The company has paid increasing dividends for 30 consecutive years. T. Rowe Price Group’s long dividend streak shows that investors have continued to choose the company’s investment products over the last 3 decades.
The company’s funds tend to outperform their peers. The percentage of the company’s mutual funds that have outperformed over various time frames is shown below:
- 1 Year: 71%
- 5 Year: 77%
- 10 Year: 88%
Investing in asset managers is similar to investing with leverage. Asset managers tend to do well during bull markets. That’s because assets under managements naturally rise as a result of rising equity values. This creates greater asset management fees. In addition, investors tend to flock to equities as bull markets progress for fear of ‘missing out’. The reverse is true as well. During bear markets, asset management companies tend to perform poorly as assets under management fall from both declining equity values and clients pulling out funds.
T. Rowe Price Group has handled these industry difficulties well. The company has managed to compound earnings-per-share at around 10% a year over the last decade.
Going forward I expect earnings-per-share growth of 7% to 9% a year from T. Rowe Price Group. The company’s growth will likely slow somewhat due to headwinds in the asset management industry. Namely, the growing market share of ultra-low cost ETFs which put pressure on asset management margins.
These pressures are clearly already priced into T. Rowe Price Group stock. The company appears to be undervalued at its current price-to-earnings ratio of 15.7.
Aflac (AFL) is the global leader in supplemental cancer insurance. Despite the many ‘Aflac Duck’ ads United States viewers have no doubt been exposed to, the company generates far more of its premiums in Japan.
Japan accounts for about 75% of Aflac’s premiums, with the other 25% coming from the United States. The insurance industry is an excellent industry in which to invest. That’s because some insurers have very favorable economics.
Aflac is one of the highest quality insurers around.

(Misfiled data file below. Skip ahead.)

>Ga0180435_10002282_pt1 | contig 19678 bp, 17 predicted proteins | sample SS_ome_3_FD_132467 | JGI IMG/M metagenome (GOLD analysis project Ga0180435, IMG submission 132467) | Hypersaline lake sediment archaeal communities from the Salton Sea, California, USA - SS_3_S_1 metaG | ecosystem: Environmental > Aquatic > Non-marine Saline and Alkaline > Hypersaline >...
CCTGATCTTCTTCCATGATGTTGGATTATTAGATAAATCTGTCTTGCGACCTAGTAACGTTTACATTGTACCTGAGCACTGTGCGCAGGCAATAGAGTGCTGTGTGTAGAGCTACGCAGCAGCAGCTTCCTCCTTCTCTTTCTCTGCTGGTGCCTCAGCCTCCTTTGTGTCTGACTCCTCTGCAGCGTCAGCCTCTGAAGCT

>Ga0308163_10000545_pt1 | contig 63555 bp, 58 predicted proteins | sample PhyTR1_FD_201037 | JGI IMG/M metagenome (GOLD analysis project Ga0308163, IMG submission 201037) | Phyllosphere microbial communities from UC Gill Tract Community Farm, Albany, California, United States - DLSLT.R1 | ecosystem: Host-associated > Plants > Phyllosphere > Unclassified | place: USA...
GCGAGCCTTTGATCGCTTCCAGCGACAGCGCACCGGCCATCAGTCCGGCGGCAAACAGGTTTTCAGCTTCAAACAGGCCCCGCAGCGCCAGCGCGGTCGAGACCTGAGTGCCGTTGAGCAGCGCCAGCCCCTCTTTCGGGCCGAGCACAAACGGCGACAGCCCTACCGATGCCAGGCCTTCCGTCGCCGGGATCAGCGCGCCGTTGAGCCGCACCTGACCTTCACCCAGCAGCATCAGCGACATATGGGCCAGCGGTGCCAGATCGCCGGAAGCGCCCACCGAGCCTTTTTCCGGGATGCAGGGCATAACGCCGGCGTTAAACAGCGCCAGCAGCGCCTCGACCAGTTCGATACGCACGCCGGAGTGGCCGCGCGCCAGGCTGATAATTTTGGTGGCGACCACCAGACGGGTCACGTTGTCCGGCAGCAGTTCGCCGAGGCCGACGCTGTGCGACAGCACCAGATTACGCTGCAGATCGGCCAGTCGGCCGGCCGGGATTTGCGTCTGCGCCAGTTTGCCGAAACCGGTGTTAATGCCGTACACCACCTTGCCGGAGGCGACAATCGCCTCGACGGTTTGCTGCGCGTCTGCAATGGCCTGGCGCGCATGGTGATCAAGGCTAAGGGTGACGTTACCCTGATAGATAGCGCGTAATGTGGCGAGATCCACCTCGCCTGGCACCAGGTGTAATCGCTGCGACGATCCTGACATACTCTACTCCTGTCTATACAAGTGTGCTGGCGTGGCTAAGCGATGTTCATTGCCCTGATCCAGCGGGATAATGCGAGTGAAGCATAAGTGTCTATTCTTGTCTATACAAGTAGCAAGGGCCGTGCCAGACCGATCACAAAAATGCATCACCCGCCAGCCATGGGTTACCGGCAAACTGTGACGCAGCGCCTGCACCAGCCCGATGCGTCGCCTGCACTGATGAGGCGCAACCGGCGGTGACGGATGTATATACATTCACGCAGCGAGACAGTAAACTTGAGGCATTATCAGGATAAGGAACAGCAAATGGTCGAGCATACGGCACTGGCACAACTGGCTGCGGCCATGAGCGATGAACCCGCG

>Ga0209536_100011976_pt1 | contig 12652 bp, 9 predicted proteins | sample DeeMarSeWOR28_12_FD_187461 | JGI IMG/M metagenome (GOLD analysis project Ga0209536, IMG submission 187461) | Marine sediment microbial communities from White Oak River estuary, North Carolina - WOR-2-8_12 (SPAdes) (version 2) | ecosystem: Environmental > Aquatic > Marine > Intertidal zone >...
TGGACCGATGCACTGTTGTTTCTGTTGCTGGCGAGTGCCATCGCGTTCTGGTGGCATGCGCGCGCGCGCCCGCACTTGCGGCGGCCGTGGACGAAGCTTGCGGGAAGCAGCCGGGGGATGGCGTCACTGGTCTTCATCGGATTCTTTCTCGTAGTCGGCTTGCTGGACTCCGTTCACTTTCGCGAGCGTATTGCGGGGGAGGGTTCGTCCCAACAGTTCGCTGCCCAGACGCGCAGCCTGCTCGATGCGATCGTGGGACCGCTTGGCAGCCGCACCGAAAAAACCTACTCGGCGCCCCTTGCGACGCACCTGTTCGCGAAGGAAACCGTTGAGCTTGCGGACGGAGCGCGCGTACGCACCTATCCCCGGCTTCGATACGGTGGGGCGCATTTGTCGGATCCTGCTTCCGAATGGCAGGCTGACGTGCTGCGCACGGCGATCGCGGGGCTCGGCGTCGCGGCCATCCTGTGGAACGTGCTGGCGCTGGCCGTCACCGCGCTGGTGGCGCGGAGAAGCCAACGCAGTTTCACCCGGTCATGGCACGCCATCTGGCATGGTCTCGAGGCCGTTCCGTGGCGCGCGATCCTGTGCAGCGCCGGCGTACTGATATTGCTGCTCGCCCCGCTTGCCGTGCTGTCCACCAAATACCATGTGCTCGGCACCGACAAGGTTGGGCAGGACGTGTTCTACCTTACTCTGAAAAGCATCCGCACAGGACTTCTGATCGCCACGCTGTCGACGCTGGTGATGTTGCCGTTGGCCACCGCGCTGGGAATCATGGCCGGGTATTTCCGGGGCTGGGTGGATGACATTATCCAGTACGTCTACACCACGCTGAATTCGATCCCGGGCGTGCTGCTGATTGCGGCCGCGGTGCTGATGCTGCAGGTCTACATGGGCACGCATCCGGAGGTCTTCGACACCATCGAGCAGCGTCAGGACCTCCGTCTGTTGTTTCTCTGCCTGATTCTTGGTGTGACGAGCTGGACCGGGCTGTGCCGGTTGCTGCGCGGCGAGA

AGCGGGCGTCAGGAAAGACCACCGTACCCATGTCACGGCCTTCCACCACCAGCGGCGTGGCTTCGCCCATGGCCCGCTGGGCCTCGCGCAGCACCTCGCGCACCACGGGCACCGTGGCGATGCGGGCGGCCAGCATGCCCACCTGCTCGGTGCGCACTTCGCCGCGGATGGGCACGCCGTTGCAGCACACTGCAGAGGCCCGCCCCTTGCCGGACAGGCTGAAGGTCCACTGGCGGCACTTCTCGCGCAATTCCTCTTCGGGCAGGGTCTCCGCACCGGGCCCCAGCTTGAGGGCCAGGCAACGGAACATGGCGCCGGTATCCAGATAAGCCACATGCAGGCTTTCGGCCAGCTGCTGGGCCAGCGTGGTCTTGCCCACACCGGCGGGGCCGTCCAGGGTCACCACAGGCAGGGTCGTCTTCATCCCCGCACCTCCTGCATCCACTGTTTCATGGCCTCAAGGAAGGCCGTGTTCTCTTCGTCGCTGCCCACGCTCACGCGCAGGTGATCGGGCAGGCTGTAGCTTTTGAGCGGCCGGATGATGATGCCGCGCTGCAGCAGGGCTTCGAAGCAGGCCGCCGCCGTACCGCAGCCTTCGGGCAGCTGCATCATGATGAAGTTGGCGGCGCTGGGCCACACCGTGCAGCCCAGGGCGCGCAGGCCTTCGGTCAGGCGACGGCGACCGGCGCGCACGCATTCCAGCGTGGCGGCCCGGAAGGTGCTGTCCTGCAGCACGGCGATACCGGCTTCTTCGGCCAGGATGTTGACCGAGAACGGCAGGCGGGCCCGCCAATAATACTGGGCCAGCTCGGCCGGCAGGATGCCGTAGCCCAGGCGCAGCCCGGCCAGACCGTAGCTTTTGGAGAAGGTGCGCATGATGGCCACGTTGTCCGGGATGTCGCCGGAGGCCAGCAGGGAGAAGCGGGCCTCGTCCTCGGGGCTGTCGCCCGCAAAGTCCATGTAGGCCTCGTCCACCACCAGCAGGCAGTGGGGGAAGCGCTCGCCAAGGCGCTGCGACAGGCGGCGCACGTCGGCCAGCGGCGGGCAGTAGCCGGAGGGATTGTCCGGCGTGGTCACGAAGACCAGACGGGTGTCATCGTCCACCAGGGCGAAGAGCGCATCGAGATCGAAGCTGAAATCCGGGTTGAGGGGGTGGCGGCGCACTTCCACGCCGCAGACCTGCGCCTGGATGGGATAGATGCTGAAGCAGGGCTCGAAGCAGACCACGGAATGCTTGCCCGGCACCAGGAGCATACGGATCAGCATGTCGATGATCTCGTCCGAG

The company’s combined ratio is often under 90%. The combined ratio measures the profitability of an insurance company’s operations before investment gains/losses. The combined ratio is calculated as the sum of expenses and claims paid divided by premium revenue earned. A combined ratio under 100% means the company’s insurance business is profitable before investment gains.
When this is the case, the insurance company is getting paid to invest its insurance float. That’s like taking out a negative interest rate loan for your investments. Aflac’s high margins make it a compelling investment in the insurance industry.
On top of its high margins, Aflac stock is also cheap at current prices. The company is currently trading for a price-to-earnings ratio of just 10.8. Aflac stock has a dividend yield of 2.6% and a payout ratio of just 26.8%. In addition, the company has a very shareholder friendly management. Aflac has raised its dividend payments for 33 consecutive years.
The company’s combination of a long dividend history, a low price-to-earnings ratio, presence in a slow changing industry, and above-average dividend yield make it a compelling investment choice for dividend growth investors looking for exposure to the insurance industry.
RBD Note: Thanks again to Ben Reynolds for his take on the Top 5 Dividend Aristocrats. Please click the button below to check out his site.
Disclosure: The author is long ABT, ADM, AFL
Disclosure: RBD is long ABT, ADM, AFL, TROW, DOV